Infinite Intersections Of Open Sets

Geometry Level 4

Let $$U_{\alpha}$$ $$(\alpha \in A)$$ be a collection of open sets in $${\mathbb R}^2.$$ If $$A$$ is finite, then the intersection $$U = \bigcap\limits_\alpha U_{\alpha}$$ is also an open set. Here is a proof:

Suppose $$x\in U.$$ For each $$\alpha \in A,$$ let $$B_{\alpha}$$ be a ball of some positive radius around $$x$$ which is contained entirely inside $$U_{\alpha}.$$ Then the intersection of the $$B_{\alpha}$$ is a ball $$B$$ around $$x$$ which is contained entirely inside the intersection, so the intersection is open.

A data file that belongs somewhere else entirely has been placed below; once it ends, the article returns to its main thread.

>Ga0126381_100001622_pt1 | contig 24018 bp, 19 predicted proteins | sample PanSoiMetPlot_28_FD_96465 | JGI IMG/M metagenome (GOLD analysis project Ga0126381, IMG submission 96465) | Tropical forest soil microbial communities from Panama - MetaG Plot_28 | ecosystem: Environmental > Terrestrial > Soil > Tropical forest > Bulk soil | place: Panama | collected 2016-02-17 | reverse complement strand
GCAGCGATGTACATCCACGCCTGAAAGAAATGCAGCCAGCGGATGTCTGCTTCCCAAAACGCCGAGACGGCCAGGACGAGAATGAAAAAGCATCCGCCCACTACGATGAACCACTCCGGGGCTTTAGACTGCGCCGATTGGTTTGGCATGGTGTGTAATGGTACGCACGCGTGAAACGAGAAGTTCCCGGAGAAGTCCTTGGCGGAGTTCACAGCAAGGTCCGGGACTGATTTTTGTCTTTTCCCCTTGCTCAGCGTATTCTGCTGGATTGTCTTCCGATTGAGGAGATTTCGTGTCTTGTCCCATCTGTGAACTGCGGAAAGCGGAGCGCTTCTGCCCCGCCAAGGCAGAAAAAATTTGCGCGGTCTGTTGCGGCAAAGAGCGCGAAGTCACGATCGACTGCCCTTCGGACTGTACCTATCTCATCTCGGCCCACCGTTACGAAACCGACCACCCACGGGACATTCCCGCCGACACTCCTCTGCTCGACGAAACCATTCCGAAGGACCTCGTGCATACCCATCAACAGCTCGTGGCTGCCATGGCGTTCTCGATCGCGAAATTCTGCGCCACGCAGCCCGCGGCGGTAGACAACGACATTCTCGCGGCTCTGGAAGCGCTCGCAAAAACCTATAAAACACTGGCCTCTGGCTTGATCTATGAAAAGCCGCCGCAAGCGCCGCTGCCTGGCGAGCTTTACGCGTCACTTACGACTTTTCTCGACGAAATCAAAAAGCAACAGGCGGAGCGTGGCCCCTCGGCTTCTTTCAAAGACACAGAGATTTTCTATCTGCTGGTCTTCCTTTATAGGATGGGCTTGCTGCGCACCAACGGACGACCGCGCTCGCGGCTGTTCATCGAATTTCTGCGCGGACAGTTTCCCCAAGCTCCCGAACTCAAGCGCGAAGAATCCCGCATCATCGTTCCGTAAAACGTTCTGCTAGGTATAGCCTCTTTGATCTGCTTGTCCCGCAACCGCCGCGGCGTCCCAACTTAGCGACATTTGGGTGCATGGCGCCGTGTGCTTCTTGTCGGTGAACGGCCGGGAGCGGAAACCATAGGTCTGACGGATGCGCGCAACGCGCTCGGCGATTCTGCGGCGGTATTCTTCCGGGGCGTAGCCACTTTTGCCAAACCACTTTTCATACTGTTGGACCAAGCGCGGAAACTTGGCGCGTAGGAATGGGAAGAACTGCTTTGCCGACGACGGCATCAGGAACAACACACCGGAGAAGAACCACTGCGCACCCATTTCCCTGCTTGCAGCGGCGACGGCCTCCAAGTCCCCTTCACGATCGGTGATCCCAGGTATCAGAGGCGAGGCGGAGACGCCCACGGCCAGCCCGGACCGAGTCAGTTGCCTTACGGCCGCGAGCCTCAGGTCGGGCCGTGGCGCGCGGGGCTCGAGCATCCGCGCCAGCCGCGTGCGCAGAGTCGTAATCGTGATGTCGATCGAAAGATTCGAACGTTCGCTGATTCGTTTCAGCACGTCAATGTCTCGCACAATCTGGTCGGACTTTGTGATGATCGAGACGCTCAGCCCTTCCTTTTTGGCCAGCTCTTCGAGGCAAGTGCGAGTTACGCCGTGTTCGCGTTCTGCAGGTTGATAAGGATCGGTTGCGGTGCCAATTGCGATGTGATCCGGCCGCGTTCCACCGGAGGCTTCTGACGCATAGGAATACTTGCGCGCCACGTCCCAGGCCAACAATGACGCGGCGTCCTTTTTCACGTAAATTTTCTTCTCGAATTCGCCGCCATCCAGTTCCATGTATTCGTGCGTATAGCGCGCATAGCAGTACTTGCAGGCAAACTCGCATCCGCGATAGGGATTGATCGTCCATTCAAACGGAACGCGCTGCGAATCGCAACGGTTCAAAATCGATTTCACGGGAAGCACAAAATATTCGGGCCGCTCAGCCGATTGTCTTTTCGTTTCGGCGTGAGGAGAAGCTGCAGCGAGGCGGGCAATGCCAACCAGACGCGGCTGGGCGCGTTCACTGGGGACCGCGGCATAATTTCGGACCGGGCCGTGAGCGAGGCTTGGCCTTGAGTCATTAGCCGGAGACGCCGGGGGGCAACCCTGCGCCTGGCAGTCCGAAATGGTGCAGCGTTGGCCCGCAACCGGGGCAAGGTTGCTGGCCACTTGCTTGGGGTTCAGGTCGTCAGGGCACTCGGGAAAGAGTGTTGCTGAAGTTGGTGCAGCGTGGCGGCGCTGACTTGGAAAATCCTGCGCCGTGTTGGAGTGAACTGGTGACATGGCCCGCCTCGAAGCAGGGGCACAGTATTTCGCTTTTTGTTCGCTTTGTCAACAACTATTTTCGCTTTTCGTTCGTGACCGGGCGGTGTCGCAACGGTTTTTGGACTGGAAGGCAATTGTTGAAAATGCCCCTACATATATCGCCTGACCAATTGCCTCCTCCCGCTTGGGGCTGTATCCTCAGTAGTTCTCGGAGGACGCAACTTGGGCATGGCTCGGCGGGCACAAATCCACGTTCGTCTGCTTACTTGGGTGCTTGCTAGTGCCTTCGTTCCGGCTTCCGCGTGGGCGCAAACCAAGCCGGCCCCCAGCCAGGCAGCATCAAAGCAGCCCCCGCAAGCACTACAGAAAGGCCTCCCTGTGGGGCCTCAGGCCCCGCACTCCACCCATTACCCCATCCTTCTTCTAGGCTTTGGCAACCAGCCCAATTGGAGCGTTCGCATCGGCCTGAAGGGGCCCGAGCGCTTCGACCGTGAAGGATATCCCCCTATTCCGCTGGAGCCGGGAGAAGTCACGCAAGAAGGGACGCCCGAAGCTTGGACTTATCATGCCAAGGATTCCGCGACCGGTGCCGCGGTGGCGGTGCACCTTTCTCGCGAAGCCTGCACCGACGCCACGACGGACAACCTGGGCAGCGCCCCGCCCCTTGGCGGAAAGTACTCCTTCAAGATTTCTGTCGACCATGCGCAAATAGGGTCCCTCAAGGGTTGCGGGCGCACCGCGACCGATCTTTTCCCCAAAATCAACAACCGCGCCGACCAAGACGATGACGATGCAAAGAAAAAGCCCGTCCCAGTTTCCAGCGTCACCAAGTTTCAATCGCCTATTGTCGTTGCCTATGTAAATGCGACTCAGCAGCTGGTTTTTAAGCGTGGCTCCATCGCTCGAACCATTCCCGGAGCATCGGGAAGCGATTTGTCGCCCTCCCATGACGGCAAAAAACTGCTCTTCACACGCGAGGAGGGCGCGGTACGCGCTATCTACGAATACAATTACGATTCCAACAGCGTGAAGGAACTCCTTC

(Here a ball around x is a set $$B(x,r)$$ ($$r$$ a positive real number) consisting of all points $$y$$ such that $$|x-y|<r.$$ In $${\mathbb R}^2$$ it is an open disk centered at $$x$$ of radius $$r.$$)

Where does this proof go wrong when $$A$$ is infinite?

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